New study shows substantial increase in U.S. cardiovascular deaths with large racial disparities

When I was in training in the late 1980s, I routinely saw people in their forties with heart attacks that would change or end their lives. Things have gotten much better since then. Far fewer Americans smoke tobacco, inexpensive statin drugs that effectively control high cholesterol are widely available, and we are getting better at controlling high blood pressure. Interventional cardiologists and radiologists have also gotten better at intervening during acute heart attacks and strokes to save lives and protect heart and brain tissue.

Age-adjusted deaths from heart disease decreased and stroke decreased substantially from 2011 to 2019, but much of this gain was reversed with the pandemic in 2019 and 2020. (Of note, total number of deaths increased as the population aged, but the average age of those dying of cardiovascular causes was higher.)

From 2011 to 2019, the incident of heart disease and stroke had decreased. Post 2019, they have both increased by over 4% (heart disease) and 5% (stroke).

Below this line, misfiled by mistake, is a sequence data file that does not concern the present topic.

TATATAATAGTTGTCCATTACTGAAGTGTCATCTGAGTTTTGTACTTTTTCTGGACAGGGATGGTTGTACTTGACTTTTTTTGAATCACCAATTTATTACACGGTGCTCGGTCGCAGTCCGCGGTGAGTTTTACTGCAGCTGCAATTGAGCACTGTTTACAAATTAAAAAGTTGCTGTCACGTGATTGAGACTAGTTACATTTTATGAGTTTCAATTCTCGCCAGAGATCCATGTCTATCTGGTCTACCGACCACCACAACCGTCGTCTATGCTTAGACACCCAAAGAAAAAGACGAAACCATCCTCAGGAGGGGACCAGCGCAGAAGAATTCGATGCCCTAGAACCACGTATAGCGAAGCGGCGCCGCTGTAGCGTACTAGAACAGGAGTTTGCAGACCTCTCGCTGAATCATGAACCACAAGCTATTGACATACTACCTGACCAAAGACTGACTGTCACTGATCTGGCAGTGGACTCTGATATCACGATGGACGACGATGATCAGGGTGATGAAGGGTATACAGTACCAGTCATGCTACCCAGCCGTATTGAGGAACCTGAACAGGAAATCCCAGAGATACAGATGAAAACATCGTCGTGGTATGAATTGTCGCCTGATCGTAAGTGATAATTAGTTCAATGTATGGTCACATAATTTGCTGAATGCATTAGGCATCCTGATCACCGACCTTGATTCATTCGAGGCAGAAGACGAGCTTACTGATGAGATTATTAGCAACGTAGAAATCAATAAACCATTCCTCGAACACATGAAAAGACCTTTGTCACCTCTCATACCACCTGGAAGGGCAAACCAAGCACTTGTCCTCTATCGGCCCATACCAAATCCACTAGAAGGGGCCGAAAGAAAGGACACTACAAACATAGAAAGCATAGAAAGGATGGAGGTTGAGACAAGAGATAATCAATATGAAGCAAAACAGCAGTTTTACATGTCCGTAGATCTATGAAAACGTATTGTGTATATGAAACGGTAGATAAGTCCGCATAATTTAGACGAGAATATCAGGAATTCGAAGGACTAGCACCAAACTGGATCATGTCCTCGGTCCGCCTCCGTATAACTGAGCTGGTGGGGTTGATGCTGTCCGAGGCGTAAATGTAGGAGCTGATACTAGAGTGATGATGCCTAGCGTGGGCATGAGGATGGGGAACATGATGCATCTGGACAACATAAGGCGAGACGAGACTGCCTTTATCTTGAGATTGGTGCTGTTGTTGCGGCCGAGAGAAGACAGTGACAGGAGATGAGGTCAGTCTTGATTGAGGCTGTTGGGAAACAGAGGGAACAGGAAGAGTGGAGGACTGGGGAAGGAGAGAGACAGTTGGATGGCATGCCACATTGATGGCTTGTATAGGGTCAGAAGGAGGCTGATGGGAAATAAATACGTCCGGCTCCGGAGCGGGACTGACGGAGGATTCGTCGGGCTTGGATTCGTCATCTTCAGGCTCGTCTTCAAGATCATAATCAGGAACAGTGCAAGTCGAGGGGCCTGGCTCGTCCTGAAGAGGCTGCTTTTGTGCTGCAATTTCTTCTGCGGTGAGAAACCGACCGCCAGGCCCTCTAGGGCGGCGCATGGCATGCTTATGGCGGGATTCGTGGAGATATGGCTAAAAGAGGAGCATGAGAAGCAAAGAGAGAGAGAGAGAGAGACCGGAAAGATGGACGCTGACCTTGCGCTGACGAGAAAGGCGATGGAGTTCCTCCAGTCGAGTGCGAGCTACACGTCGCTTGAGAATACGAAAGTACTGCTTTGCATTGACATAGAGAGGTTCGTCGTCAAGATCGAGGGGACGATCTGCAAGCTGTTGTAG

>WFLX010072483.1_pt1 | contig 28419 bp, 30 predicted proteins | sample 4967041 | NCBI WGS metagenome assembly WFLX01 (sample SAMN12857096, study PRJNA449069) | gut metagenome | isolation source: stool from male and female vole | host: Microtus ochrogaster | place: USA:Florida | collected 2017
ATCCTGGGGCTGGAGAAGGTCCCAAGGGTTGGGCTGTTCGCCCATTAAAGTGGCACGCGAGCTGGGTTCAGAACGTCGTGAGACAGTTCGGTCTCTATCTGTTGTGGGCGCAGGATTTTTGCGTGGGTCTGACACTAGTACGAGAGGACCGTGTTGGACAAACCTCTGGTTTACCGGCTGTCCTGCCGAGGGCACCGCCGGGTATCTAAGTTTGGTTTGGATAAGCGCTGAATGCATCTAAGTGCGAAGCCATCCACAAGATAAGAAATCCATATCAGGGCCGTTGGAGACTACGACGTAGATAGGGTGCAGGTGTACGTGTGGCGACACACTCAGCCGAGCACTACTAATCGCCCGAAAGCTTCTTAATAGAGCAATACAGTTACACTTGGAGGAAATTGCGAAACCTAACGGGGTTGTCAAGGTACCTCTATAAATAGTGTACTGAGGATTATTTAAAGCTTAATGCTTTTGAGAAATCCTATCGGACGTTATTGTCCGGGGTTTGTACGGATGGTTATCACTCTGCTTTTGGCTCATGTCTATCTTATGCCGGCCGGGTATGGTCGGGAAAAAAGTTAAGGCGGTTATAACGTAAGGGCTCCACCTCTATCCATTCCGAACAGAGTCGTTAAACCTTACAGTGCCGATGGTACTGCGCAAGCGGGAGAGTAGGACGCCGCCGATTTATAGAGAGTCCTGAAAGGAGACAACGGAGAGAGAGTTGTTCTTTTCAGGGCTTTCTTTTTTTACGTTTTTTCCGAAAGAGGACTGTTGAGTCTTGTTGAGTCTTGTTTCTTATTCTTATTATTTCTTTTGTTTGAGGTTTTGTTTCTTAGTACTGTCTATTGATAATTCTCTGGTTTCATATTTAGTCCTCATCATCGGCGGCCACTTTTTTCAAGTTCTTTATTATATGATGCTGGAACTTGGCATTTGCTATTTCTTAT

Age-adjusted risk of cardiovascular death

Source: JAMA Network Open March 23, 2022

This was not uniform across the population. Increases in age-adjusted risk of death from heart disease and stroke rose over five times higher for Black and Hispanic compared to white people and increases in age-adjusted risk of death from stroke increased more than twice as much.

Implications for employers

  • Employers can continue to set expectations with carriers that they will collect and report data on race, ethnicity and language to better identify and address disparities in medical care.
  • Employers can lower cardiovascular risk of their members by offering and promoting tobacco cessation programs and programs to better treat high-blood pressure and high cholesterol.

Population Health Leader, Health and Benefits, North America

Jeff is an internal medicine physician and has led WTW’s clinical response to COVID-19 and other health-related topics. He has served in leadership roles in provider organizations and a health plan and is an Assistant Professor at Harvard Chan School of Public Health.